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‘It took me nearly as long to get to Roosevelt Island as it did to get to the Amazon River’

I didn’t get his name, but I’m betting it was ‘Tony’. He was the guy manning the gate that lets you into the waiting area to ride the tram back from Roosevelt Island.

One of my besties (hi, Laurie!) and I had spent a most marvelous time strolling around the Island, checking out the new monument to Mr. Roosevelt, the old Smallpox Hospital (where they used to quarantine the poor sufferers, bless their hearts), and even the new Cornell Labs (where they let us in, but only so far in; they have very nice light fixtures in their cafeteria).

Monument to Mr. R. One of my other bestie’s sons really really wants to skateboard here

You can’t go in because it is ‘unstable’ (not that I’d want to), but here is the Smallpox Hospital in all its tumbledown glory

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There is no ‘P’ in ‘Short Stack’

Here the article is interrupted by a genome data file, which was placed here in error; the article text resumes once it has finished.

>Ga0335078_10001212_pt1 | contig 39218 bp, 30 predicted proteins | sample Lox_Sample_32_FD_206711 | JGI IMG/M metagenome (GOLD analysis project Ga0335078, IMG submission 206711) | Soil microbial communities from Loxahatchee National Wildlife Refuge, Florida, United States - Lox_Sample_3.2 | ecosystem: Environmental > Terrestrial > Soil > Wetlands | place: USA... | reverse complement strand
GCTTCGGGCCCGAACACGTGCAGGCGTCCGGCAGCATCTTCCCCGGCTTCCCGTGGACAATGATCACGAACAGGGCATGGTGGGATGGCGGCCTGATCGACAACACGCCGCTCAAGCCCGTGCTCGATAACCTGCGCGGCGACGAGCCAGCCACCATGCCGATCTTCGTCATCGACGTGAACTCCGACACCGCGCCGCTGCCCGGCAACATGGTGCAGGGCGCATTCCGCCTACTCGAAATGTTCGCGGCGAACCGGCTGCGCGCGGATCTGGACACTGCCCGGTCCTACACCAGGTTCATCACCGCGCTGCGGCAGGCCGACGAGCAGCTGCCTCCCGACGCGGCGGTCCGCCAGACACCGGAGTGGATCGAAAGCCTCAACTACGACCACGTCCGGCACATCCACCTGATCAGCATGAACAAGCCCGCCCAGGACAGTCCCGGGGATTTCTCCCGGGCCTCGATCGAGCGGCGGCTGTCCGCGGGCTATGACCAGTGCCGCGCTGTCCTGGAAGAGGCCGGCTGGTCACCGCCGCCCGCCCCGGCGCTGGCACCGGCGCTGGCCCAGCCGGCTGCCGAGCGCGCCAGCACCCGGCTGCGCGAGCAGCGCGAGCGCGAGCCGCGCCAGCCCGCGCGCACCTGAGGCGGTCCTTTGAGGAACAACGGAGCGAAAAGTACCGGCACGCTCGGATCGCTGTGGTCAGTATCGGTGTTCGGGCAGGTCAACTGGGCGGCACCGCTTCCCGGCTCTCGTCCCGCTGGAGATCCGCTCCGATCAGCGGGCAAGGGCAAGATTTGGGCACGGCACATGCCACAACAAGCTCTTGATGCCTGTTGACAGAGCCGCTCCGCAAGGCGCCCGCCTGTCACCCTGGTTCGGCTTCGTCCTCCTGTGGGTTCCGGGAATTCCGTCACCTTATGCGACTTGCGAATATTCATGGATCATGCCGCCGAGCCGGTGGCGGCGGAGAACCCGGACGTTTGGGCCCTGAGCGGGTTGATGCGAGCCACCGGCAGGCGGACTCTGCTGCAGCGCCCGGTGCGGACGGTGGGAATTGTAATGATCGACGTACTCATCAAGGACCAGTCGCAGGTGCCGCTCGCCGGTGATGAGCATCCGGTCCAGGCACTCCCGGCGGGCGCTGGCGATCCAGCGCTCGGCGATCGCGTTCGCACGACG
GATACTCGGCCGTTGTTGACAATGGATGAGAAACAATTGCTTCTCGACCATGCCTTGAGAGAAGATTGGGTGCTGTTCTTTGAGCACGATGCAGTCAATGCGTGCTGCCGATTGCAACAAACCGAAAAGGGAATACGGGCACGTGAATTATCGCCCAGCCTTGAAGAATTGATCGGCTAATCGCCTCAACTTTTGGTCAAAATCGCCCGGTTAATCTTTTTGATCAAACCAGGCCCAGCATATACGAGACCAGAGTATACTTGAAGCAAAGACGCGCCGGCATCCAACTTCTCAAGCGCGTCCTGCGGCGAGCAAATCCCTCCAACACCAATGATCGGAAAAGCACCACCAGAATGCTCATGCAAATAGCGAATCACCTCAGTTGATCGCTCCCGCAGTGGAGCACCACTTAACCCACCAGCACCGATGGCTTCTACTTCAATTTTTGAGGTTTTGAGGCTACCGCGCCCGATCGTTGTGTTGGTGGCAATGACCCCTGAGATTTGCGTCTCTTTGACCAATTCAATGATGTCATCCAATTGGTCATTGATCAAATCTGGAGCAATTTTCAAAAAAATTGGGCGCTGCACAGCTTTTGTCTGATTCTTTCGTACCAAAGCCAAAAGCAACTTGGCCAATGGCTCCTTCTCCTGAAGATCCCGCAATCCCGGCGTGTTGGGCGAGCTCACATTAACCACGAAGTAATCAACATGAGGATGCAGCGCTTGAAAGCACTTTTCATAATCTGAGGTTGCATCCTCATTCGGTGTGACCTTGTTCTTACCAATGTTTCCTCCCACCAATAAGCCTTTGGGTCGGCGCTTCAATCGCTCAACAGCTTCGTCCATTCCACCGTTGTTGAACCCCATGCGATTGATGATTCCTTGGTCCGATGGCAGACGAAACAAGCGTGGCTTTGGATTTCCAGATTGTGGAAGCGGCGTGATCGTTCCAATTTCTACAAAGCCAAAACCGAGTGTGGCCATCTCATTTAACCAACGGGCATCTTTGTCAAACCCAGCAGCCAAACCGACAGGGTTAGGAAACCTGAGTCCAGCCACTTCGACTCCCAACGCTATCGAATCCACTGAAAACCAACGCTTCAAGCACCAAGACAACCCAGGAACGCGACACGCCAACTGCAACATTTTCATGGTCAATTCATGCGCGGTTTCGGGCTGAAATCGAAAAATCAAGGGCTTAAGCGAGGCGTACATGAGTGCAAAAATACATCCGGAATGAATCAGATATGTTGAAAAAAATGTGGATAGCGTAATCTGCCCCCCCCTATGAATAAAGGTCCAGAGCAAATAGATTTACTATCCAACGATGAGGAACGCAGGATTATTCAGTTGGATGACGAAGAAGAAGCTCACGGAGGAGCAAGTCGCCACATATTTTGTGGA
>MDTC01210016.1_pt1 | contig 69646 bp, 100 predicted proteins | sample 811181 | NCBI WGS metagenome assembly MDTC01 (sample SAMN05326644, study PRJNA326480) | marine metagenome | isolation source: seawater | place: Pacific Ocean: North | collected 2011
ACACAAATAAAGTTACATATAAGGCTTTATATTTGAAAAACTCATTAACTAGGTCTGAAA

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‘Who knew a pancake could be so Proustian?’

I was thinking a lot about pancakes this past weekend. For one thing, it was Father’s Day — a day, like Mother’s Day, when the ole pancake griddle (or frying pan, which is what was used when I was Growing Up Lutheran) can get a real workout.

I can remember a time, not that long ago, when, as a young(ish) mom myself, I would rustle up a batch of pancakes not just for Father’s-or-Mother’s Day, but almost every Sunday morning, winter and summer — pretty much all year ’round.

My Garland, all shined up at that. This is the same stove that Julia Child owned, I'll have you; the one that's in the Smithsonian. Not this exact one, of course

My Garland, all shiny and ready for pancake-making. This is the same stove that Julia Child owned, I’ll have you know; it’s in the Smithsonian. (Not this exact one, of course)